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Reflections on Jane Goodall's Visit to Beijing


Acclaimed British primatologist and environmental activist Jane Goodall appeared at a press conference in Beijing on Wednesday September 15th, the 50th Anniversary of her first trip to Gombe National Park.

Dr. Goodall, who currently travels 300 days a year - giving talks, researching, and working on a series of conservation projects, was here to promote Roots and Shoots, a youth program focused on involving the next generation in global environmental protection efforts.

Goodall stressed the importance of her visits to China. "China has one fifths of the world's population," she said, "The young people here deserve to have access to information, to become involved in making changes."

In China, conservation often seems like a lost cause. Beijing and other big cities face annual sandstorms and poor air quality. The country has suffered a large number of natural disasters caused by environmental degradation and now surpasses the US as the number one contributor of greenhouse emissions.

But Dr. Goodall finds reasons to be optimistic: "China has very polluted rivers, but the Thames used to be polluted too."

In the last fifty years, because of government measures and increasing public awareness, there have been rapid improvements in the environmental protection standards of western countries.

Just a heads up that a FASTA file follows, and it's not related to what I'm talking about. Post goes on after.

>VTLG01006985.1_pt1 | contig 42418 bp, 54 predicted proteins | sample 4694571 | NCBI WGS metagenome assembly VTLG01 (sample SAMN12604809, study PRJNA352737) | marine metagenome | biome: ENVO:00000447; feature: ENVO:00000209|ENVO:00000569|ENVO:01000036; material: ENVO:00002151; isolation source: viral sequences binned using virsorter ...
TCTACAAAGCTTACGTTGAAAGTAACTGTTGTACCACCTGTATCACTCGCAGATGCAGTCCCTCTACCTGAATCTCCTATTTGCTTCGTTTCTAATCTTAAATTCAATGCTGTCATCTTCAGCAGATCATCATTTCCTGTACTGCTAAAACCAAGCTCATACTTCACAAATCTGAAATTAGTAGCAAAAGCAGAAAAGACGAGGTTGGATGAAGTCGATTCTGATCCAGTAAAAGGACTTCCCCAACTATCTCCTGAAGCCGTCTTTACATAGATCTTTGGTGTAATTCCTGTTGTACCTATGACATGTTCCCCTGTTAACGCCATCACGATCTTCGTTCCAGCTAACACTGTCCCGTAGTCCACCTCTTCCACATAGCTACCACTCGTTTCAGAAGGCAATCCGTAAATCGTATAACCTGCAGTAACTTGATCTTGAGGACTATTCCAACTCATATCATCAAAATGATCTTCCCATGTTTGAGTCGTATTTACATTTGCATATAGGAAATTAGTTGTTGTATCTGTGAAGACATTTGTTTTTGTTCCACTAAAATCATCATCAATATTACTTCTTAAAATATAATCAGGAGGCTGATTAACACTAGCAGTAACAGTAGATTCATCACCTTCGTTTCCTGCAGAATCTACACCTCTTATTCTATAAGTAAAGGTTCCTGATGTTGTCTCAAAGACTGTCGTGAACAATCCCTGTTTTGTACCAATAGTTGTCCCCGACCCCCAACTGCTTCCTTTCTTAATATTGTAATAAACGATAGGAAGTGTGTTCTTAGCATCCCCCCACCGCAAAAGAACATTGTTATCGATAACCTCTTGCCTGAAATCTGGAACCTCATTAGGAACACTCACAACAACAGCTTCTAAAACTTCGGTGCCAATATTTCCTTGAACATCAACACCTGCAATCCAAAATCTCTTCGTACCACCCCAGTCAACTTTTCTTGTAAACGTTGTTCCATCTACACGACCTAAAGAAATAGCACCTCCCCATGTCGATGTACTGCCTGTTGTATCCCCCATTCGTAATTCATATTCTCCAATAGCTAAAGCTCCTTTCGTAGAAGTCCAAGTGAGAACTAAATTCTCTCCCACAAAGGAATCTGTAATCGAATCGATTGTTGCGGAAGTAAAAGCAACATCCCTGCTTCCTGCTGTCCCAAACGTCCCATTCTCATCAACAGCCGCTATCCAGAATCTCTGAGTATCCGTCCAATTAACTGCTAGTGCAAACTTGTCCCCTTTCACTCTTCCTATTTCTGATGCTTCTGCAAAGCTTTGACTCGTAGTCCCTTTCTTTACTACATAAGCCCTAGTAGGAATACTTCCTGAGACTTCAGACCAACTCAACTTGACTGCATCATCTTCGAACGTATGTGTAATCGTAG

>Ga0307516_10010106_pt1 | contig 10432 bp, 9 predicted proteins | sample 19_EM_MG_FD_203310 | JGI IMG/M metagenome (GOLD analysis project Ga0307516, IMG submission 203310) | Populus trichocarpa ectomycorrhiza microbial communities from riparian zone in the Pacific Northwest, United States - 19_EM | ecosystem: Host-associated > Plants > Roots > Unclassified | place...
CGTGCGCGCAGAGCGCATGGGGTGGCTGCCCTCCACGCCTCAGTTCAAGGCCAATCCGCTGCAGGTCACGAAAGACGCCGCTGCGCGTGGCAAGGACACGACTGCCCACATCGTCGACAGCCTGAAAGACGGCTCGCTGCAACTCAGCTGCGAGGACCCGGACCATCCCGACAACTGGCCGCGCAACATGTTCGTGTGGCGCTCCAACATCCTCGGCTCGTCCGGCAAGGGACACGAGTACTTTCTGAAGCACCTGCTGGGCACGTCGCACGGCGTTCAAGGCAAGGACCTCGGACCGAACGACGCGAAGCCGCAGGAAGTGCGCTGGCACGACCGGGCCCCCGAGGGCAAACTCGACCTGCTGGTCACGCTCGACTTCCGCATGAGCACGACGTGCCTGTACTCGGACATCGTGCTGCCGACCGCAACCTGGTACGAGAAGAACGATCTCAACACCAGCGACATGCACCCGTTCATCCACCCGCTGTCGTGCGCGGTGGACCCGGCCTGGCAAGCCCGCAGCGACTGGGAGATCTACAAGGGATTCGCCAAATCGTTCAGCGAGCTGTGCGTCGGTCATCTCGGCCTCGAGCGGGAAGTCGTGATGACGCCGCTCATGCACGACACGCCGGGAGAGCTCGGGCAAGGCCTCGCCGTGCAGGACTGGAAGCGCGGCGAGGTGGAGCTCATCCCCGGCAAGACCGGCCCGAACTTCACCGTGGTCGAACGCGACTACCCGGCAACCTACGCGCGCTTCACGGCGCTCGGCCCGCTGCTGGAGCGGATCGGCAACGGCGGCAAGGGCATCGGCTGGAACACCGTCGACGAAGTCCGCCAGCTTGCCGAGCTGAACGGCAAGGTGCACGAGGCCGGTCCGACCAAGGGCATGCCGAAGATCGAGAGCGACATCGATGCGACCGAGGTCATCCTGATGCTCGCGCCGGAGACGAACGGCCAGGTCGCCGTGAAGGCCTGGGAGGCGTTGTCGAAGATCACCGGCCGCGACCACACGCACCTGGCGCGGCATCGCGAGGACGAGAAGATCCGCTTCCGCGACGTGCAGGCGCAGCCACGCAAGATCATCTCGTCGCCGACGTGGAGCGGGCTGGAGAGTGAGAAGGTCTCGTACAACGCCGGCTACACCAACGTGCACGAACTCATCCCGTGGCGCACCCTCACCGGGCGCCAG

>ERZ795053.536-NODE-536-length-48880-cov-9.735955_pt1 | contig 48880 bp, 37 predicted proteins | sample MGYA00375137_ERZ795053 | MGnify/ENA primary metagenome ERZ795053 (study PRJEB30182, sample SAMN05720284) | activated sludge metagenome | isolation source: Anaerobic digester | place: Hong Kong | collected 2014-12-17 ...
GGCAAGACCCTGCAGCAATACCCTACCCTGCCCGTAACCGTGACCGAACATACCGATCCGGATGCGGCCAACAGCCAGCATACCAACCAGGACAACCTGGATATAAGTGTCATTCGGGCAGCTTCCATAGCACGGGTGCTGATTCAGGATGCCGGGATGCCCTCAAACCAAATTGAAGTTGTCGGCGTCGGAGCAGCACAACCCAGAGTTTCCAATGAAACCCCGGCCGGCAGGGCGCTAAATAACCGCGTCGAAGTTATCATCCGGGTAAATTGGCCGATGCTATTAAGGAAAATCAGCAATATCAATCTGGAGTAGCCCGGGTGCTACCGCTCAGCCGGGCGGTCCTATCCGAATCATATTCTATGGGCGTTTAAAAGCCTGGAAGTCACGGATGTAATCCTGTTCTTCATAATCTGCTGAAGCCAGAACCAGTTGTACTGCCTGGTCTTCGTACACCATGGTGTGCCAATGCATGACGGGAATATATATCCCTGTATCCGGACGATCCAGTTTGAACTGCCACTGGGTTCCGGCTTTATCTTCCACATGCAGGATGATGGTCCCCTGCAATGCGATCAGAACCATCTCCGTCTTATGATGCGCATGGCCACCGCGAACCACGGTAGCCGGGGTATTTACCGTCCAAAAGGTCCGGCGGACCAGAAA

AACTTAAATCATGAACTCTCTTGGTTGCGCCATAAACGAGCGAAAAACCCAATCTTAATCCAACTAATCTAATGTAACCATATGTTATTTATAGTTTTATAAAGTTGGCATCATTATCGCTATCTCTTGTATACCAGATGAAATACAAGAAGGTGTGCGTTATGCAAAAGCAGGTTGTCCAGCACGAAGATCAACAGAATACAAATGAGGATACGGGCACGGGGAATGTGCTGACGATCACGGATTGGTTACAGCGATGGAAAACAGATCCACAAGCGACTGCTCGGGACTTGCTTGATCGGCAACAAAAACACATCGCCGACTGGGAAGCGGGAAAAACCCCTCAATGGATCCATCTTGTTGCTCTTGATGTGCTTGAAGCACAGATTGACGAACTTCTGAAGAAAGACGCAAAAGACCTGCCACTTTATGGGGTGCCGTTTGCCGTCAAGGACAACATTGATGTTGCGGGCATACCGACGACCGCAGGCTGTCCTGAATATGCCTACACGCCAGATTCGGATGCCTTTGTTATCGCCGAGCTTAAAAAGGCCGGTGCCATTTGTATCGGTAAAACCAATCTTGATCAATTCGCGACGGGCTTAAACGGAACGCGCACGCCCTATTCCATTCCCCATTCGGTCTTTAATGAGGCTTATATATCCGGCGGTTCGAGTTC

"Fishing boats have returned to the Thames. Nature is resilient," she reminded us, "it can be given a second chance." But this is contingent upon us making an effort.

In the press conference, she also stressed the importance of our personal choices, from "turning off the faucet" to adopting vegetarian lifestyle. Einstein famously said: "Nothing will benefit human health and increase chances for survival of life on Earth as much as the evolution to a vegetarian diet." Goodall seems to agree.

Her push for grassroots involvement and responsible living is encouraging. And of course, an involved government and responsible choices are important, but will they be enough to alleviate the already dire condition of China’s environment? I'm not so sure.

Goodall pointed out that "development" is often pitted against "nature," and more often than not, it is nature that loses. Yet she admitted, "You can't expect people in China to live without things that the US and other countries have."

But universal access to the US standard of living is unsustainable.

Jane Goodall does not address this, but saving the environment will probably come at a heavy macroeconomic cost for many countries and a personal cost to us. Eventually, we will need to reevaluate the models of mass production. We will need to consume differently, but more importantly, we will need to consume a lot less, use a lot less, and ultimately live with a lot less. This is true for western countries, and it is true for China. We are kidding ourselves if we think switching to a different brand of fruit or driving a hybrid car is enough to save the planet.
It is true that China is investing more in green energy than any other country including the United States. There are also entrepreneurs who genuinely care about the environment and are developing innovative technology to prevent resource depletion and environmental destruction.
And as Goodall expressed, "what is exciting about China is the chance to get it right."
Progress is happening here, and the results are remarkable. But they will not be enough without significant lifestyle sacrifices.

Links and Sources
The Jane Goodall Institute in China: Official Site
Roots and Shoots Beijing Office: Official Site
Global Times: Image


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